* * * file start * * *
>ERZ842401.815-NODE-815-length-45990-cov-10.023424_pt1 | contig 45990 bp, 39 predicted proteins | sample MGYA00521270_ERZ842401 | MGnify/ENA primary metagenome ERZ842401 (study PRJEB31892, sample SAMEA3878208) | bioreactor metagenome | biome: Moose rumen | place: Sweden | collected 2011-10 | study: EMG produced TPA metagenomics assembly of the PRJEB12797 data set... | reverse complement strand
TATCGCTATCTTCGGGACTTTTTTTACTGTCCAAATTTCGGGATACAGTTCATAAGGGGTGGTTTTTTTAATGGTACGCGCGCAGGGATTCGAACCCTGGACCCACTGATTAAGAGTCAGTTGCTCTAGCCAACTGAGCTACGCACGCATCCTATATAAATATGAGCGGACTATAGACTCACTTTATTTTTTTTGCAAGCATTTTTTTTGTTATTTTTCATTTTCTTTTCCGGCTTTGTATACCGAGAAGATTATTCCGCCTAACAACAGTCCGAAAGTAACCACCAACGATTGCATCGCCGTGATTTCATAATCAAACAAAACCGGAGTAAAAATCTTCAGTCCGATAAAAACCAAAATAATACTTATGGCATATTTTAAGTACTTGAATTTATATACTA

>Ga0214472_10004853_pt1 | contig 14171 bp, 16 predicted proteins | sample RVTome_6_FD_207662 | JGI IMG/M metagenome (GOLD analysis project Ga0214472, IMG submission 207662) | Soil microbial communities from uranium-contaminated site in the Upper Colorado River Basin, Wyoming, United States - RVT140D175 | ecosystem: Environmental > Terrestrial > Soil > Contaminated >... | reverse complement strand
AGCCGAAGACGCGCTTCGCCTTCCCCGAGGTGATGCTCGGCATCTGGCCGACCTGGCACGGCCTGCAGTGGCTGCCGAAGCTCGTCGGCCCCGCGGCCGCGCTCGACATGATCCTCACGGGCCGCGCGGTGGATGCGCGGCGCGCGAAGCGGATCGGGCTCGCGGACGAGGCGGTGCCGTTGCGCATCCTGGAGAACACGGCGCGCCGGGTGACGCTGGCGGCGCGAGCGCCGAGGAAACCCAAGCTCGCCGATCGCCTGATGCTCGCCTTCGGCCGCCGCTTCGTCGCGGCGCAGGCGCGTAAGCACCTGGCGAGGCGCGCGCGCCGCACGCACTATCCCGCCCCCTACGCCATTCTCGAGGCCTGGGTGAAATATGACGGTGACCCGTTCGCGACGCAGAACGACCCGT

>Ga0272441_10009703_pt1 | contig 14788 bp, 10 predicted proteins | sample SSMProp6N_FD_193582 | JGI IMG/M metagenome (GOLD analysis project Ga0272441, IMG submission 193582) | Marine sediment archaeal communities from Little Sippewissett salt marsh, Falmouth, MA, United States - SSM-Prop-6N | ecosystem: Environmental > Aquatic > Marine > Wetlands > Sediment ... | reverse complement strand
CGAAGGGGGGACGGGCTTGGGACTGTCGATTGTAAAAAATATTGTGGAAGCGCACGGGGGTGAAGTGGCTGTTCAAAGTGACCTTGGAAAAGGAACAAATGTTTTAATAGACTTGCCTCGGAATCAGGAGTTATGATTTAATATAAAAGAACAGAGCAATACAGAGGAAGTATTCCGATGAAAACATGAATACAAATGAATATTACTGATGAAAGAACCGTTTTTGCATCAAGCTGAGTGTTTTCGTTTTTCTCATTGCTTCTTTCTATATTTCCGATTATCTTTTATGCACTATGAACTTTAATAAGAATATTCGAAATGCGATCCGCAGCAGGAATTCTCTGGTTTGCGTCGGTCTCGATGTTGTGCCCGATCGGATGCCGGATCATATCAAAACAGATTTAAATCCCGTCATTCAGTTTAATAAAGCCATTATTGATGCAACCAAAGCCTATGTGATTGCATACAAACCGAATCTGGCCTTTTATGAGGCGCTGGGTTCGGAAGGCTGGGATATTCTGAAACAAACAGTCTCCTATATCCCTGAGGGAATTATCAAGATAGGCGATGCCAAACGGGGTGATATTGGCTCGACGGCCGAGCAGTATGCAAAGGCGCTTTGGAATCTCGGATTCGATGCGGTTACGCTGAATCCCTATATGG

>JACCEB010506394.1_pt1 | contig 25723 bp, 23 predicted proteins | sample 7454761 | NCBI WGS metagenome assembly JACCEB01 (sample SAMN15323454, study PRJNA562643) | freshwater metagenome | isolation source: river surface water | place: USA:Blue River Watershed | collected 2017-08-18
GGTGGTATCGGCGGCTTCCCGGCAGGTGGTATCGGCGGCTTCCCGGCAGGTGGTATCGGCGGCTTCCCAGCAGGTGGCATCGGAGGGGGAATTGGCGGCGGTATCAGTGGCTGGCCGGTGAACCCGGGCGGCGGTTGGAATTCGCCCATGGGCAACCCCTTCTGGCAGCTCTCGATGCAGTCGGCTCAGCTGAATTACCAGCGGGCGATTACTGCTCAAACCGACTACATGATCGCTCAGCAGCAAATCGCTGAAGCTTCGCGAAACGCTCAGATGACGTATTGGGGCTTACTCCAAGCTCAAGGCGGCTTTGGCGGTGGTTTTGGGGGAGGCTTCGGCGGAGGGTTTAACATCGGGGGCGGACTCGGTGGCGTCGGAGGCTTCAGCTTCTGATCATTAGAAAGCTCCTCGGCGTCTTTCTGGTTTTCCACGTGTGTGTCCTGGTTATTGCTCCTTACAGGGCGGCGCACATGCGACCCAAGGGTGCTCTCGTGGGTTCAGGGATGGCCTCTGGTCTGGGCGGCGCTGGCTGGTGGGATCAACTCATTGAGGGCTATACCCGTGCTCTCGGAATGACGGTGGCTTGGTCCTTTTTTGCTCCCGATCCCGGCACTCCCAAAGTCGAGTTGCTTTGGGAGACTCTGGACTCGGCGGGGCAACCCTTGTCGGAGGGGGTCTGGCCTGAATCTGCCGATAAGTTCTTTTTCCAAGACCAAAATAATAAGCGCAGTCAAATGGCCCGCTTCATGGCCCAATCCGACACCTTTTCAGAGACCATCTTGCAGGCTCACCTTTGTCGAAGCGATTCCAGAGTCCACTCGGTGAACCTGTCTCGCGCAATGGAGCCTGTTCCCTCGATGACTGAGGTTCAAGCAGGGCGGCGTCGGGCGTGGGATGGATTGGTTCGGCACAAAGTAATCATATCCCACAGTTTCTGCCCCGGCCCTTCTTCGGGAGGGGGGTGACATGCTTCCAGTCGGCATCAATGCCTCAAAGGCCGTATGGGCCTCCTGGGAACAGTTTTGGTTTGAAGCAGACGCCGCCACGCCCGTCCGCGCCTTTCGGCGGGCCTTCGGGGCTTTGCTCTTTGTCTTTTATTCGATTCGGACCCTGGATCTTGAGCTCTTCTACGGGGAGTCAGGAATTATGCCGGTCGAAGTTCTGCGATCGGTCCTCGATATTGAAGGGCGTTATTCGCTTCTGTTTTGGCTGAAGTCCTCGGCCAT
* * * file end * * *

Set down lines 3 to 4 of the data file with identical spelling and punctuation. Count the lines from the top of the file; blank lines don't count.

>Ga0214472_10004853_pt1 | contig 14171 bp, 16 predicted proteins | sample RVTome_6_FD_207662 | JGI IMG/M metagenome (GOLD analysis project Ga0214472, IMG submission 207662) | Soil microbial communities from uranium-contaminated site in the Upper Colorado River Basin, Wyoming, United States - RVT140D175 | ecosystem: Environmental > Terrestrial > Soil > Contaminated >... | reverse complement strand
AGCCGAAGACGCGCTTCGCCTTCCCCGAGGTGATGCTCGGCATCTGGCCGACCTGGCACGGCCTGCAGTGGCTGCCGAAGCTCGTCGGCCCCGCGGCCGCGCTCGACATGATCCTCACGGGCCGCGCGGTGGATGCGCGGCGCGCGAAGCGGATCGGGCTCGCGGACGAGGCGGTGCCGTTGCGCATCCTGGAGAACACGGCGCGCCGGGTGACGCTGGCGGCGCGAGCGCCGAGGAAACCCAAGCTCGCCGATCGCCTGATGCTCGCCTTCGGCCGCCGCTTCGTCGCGGCGCAGGCGCGTAAGCACCTGGCGAGGCGCGCGCGCCGCACGCACTATCCCGCCCCCTACGCCATTCTCGAGGCCTGGGTGAAATATGACGGTGACCCGTTCGCGACGCAGAACGACCCGT